(c) a statement in a record of information made by the use of a computer may be proved by the production of a document produced by the use of a computer containing the statement in a form that can be understood by sight.

 

“(2) For the purposes of section 7e, the absence of a record of the happening of an event in a record of information made by the use of a computer may be proved by the production of a document produced by the use of a computer containing a statement based on the absence of such a record.

 

“(3) Where a person proposes to prove, or proves, a statement in a document otherwise than by producing the document, the court may require that the document be produced or be made available to the court or to other parties for examination or testing and, if the document is not so produced or made available, may reject the statement or, if it is in evidence, exclude it.

 

“(4) Where a person proposes to prove, or proves, a statement by reproducing the statement in the form of a visible display or of sound, the court may direct a record of the statement to be produced and, if the record is not produced, may reject the statement or, if it is in evidence, exclude it.

 

“(5) For the purposes of this section, ‘computer’ means any device for storing or processing information.

Authentication

“7l. For the purposes of this Part, a document, a copy of a document or a copy of part of a document may be authenticated in such manner as is prescribed or the court approves.

Rejection for unfairness, &c.

“7m. (1) Where a party to a proceeding tenders any evidence under this Part, and it appears to the court that—

(a) the weight of the evidence is too slight to justify its admission;

(b) the utility of the evidence is outweighed by a probability that its admission will unduly prolong the proceeding;

(c) the evidence may be unfair to any other party; or

(d) in a case where there is a jury—the evidence may mislead the jury,

the Court may reject the evidence or, if it has been received, exclude it.

 

“(2) This section does not affect the admissibility of any evidence otherwise than by virtue of this Part.

Withholding statement from jury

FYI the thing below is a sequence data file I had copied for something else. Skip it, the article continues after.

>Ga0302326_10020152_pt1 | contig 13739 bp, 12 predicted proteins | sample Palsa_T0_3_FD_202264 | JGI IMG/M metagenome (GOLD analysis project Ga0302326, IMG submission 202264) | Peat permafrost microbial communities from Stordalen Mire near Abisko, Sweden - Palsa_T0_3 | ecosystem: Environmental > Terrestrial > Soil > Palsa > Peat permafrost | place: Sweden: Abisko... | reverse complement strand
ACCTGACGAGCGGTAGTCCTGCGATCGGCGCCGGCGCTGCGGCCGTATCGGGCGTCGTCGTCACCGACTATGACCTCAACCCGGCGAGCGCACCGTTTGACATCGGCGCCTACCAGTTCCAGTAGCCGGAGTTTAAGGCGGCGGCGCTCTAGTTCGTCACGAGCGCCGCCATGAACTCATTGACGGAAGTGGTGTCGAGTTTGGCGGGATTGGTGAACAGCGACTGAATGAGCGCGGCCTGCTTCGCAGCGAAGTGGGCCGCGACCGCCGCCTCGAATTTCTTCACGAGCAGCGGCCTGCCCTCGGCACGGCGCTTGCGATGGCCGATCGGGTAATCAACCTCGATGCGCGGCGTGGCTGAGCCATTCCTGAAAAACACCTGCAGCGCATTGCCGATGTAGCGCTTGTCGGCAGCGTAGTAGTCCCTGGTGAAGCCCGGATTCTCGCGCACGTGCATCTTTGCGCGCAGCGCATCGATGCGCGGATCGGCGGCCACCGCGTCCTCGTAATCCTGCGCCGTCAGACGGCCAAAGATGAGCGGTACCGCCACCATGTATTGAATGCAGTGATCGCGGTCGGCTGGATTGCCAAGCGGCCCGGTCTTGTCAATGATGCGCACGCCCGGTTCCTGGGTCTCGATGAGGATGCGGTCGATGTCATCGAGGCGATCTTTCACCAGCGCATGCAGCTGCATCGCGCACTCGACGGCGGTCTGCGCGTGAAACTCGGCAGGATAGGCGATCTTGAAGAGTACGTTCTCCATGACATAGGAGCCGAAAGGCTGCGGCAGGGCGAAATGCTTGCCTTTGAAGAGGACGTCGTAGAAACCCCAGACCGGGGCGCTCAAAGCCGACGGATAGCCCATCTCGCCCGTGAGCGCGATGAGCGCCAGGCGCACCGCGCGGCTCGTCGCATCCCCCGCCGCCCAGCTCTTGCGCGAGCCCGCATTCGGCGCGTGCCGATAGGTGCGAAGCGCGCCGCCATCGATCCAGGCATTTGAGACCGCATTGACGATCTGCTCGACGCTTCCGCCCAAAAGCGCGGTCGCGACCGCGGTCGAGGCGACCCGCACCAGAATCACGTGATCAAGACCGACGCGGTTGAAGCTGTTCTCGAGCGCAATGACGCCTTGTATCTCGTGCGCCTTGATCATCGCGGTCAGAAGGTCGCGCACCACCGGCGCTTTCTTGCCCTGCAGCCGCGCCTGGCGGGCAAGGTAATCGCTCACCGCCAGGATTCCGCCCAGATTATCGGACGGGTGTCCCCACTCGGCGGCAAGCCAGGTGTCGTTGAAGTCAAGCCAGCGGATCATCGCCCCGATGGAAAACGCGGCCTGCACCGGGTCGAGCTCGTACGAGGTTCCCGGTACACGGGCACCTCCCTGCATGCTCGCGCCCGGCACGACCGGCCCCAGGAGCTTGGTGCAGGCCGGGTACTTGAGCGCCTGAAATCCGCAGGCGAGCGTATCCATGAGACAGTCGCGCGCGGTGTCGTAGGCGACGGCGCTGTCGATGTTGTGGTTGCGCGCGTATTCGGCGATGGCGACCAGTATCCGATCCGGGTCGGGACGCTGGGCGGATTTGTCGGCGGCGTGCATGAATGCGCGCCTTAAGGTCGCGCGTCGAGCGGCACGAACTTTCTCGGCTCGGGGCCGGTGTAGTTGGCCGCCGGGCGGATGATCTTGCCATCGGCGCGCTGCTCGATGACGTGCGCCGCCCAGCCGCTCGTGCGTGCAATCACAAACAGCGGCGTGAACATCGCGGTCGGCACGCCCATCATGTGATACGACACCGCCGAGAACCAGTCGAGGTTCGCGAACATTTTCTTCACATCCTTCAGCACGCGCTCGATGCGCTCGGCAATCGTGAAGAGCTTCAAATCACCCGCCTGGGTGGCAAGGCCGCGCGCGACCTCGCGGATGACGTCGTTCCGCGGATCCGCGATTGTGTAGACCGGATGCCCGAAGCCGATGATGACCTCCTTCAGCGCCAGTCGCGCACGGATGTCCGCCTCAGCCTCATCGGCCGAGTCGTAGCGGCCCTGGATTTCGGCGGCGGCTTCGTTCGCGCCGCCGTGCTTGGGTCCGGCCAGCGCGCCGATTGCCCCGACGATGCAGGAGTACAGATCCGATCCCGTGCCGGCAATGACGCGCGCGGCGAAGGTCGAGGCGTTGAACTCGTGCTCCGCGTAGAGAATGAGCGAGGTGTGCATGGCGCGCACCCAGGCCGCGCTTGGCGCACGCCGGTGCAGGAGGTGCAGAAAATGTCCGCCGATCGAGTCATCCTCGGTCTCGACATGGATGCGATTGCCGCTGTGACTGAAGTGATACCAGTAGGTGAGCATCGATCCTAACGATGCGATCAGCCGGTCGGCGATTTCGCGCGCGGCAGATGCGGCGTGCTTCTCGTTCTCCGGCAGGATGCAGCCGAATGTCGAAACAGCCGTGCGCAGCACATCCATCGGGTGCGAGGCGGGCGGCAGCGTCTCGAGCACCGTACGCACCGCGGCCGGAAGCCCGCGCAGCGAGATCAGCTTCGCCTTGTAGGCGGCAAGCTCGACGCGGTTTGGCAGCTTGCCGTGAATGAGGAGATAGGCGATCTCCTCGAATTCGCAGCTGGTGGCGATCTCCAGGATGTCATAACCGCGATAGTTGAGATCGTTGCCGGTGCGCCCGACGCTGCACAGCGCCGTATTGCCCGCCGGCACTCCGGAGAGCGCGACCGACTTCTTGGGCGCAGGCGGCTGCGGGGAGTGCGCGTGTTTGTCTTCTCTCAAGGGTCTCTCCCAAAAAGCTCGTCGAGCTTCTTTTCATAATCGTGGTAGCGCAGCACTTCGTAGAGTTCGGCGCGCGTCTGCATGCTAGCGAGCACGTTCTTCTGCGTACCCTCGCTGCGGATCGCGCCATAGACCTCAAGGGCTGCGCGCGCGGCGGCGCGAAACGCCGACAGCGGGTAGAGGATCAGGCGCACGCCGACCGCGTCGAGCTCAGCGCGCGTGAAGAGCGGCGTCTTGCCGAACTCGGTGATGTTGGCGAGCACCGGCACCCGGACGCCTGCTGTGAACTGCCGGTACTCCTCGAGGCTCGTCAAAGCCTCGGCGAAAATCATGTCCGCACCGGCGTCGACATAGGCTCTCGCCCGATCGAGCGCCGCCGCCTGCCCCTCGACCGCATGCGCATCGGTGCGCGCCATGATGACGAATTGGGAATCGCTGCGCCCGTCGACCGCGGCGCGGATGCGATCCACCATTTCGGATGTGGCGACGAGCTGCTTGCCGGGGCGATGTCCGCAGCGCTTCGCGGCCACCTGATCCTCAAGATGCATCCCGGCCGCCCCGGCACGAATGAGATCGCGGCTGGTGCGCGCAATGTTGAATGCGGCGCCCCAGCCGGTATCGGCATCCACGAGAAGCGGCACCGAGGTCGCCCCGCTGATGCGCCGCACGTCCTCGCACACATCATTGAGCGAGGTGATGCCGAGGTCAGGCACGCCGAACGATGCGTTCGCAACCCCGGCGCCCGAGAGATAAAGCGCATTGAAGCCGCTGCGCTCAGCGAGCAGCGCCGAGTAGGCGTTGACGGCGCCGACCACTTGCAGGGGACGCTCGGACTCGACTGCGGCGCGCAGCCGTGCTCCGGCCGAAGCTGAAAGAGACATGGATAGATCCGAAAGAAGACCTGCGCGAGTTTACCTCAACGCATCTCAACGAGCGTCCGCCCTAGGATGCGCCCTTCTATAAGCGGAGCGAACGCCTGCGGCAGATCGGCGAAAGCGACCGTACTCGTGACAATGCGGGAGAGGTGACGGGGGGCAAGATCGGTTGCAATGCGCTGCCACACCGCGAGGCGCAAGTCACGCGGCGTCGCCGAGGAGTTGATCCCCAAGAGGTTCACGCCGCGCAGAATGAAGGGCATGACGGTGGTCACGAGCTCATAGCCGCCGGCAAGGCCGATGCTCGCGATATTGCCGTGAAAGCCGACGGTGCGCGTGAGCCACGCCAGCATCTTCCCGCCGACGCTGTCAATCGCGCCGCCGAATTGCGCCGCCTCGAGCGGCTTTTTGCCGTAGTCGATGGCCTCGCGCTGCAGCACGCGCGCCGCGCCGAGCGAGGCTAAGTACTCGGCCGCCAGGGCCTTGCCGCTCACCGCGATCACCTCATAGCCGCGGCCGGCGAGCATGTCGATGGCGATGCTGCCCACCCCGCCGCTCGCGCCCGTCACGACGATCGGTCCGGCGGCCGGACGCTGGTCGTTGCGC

“7n. Where—

(a) in a proceeding there is a jury;

(b) a statement in a document is admitted in evidence under this Part; and

(c) it appears to the court that, if the jury were to have the document with it during its deliberations, the jury might give the statement undue weight,

the court may direct that the document be withheld from the jury during its deliberations.

Corroboration

“7p. For the purposes of any Act or rule of law or practice requiring evidence to be corroborated or regulating the manner in which uncorroborated evidence is to be treated, a statement admissible under section 7b shall not be treated as corroboration of evidence given by a qualified person who was concerned in the making of the statement.

Rejection of evidence in criminal proceedings

“7q. This Part does not affect the power of a court in a criminal proceeding to reject evidence which has been obtained illegally or would, if admitted, operate unfairly against the defendant.

Time for order

“7r. A court may make orders concerning the admissibility of any statement or evidence under this Part at any stage of a proceeding.

Regulations and rules of court

“7s. (1) The Governor-General may make regulations, not inconsistent with this Part, prescribing all matters required or permitted by this Part to be prescribed or necessary or convenient to be prescribed for carrying out or giving effect to this Part.

“(2) Any authority having for the time being power to make rules regulating the practice and procedure of any court to proceedings in which this Part applies may, for the purpose of regulating any proceedings in or before that court, make rules, not inconsistent with this Part or with any regulations made under this section, prescribing all matters required or permitted by this Part to be prescribed or necessary or convenient to be prescribed for carrying out or giving effect to this Part.

 

“(3) Without limiting the generality of sub-sections (1) and (2), the matters that may be prescribed by regulations or rules under those sub-sections include the making of provision for or in relation to—

(a) the giving, by a party who proposes to tender a statement under section 7b or evidence under section 7e, to the court or to other parties of notice of his intention to do so and of particulars of the statement or evidence (including copies of any statement or document);


 

(b) the giving, by a party who has received notice from another party of his intention to tender a statement under section 7b or evidence under section 7e, to the court or to other parties of notice of his intention to dispute the statement or evidence and of particulars of the grounds on which he intends to dispute the statement or evidence;

(c) the production, by a party who proposes to tender a statement under section 7b or evidence under section 7e or to adduce evidence in answer to any such statement or evidence, to the court or to other parties for inspection of any document related to any such statement or evidence he proposes to tender;

(d) the making by a court of orders requiring a person who is not a party to a proceeding in the court to produce to the court, or to parties to the proceeding, for inspection any document that a party desires to inspect for the purposes of the application of this Part to the proceeding; and

(e) the proof of any of the matters mentioned in sections 7b, 7d and 7e by affidavit or statutory declaration.

 

“(4) If a regulation or rule is made under this section for or in relation to the proof of any of the matters mentioned in sections 7b, 7d and 7e by affidavit or statutory declaration, the regulation or rule shall, if it is not otherwise so provided, provide for the attendance at the proceeding of the deponent or maker of any such affidavit or statutory declaration for cross-examination by any party who desires to cross-examine him.

 

“(5) This section does not affect any power to make regulations or rules under any other Act.”.